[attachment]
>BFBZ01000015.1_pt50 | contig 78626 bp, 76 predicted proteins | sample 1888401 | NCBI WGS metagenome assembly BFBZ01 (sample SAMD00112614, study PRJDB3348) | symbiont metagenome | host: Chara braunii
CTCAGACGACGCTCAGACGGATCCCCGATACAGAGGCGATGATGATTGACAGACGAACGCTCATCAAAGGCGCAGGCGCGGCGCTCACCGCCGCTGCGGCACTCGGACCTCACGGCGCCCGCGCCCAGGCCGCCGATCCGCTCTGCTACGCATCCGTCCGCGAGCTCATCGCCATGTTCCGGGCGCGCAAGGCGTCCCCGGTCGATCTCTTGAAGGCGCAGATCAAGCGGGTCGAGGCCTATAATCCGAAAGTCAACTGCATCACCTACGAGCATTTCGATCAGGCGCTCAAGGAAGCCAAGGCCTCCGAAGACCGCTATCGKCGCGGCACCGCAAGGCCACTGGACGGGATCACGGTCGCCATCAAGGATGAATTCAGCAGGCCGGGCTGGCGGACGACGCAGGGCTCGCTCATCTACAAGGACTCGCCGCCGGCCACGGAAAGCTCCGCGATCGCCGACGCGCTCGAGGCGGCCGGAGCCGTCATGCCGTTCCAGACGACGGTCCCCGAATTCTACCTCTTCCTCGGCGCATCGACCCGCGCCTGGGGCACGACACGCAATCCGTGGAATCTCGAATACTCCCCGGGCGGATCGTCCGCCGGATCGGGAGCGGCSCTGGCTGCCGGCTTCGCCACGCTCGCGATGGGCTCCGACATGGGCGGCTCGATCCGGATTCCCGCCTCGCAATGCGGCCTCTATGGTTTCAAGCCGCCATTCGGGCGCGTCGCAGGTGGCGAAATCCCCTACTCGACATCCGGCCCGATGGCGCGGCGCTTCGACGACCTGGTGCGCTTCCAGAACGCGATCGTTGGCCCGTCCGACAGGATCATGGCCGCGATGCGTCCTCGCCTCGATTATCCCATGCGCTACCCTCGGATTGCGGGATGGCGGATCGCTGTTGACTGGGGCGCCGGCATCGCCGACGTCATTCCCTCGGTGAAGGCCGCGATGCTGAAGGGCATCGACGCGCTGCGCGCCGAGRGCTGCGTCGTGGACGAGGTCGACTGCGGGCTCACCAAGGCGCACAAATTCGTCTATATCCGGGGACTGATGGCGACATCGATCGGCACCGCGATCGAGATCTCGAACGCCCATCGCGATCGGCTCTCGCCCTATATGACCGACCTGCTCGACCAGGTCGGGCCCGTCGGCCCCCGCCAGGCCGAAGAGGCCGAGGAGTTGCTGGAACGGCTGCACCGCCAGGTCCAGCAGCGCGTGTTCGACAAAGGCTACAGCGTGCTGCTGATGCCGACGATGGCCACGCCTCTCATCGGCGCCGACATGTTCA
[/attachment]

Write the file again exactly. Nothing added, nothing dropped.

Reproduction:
>BFBZ01000015.1_pt50 | contig 78626 bp, 76 predicted proteins | sample 1888401 | NCBI WGS metagenome assembly BFBZ01 (sample SAMD00112614, study PRJDB3348) | symbiont metagenome | host: Chara braunii
CTCAGACGACGCTCAGACGGATCCCCGATACAGAGGCGATGATGATTGACAGACGAACGCTCATCAAAGGCGCAGGCGCGGCGCTCACCGCCGCTGCGGCACTCGGACCTCACGGCGCCCGCGCCCAGGCCGCCGATCCGCTCTGCTACGCATCCGTCCGCGAGCTCATCGCCATGTTCCGGGCGCGCAAGGCGTCCCCGGTCGATCTCTTGAAGGCGCAGATCAAGCGGGTCGAGGCCTATAATCCGAAAGTCAACTGCATCACCTACGAGCATTTCGATCAGGCGCTCAAGGAAGCCAAGGCCTCCGAAGACCGCTATCGKCGCGGCACCGCAAGGCCACTGGACGGGATCACGGTCGCCATCAAGGATGAATTCAGCAGGCCGGGCTGGCGGACGACGCAGGGCTCGCTCATCTACAAGGACTCGCCGCCGGCCACGGAAAGCTCCGCGATCGCCGACGCGCTCGAGGCGGCCGGAGCCGTCATGCCGTTCCAGACGACGGTCCCCGAATTCTACCTCTTCCTCGGCGCATCGACCCGCGCCTGGGGCACGACACGCAATCCGTGGAATCTCGAATACTCCCCGGGCGGATCGTCCGCCGGATCGGGAGCGGCSCTGGCTGCCGGCTTCGCCACGCTCGCGATGGGCTCCGACATGGGCGGCTCGATCCGGATTCCCGCCTCGCAATGCGGCCTCTATGGTTTCAAGCCGCCATTCGGGCGCGTCGCAGGTGGCGAAATCCCCTACTCGACATCCGGCCCGATGGCGCGGCGCTTCGACGACCTGGTGCGCTTCCAGAACGCGATCGTTGGCCCGTCCGACAGGATCATGGCCGCGATGCGTCCTCGCCTCGATTATCCCATGCGCTACCCTCGGATTGCGGGATGGCGGATCGCTGTTGACTGGGGCGCCGGCATCGCCGACGTCATTCCCTCGGTGAAGGCCGCGATGCTGAAGGGCATCGACGCGCTGCGCGCCGAGRGCTGCGTCGTGGACGAGGTCGACTGCGGGCTCACCAAGGCGCACAAATTCGTCTATATCCGGGGACTGATGGCGACATCGATCGGCACCGCGATCGAGATCTCGAACGCCCATCGCGATCGGCTCTCGCCCTATATGACCGACCTGCTCGACCAGGTCGGGCCCGTCGGCCCCCGCCAGGCCGAAGAGGCCGAGGAGTTGCTGGAACGGCTGCACCGCCAGGTCCAGCAGCGCGTGTTCGACAAAGGCTACAGCGTGCTGCTGATGCCGACGATGGCCACGCCTCTCATCGGCGCCGACATGTTCA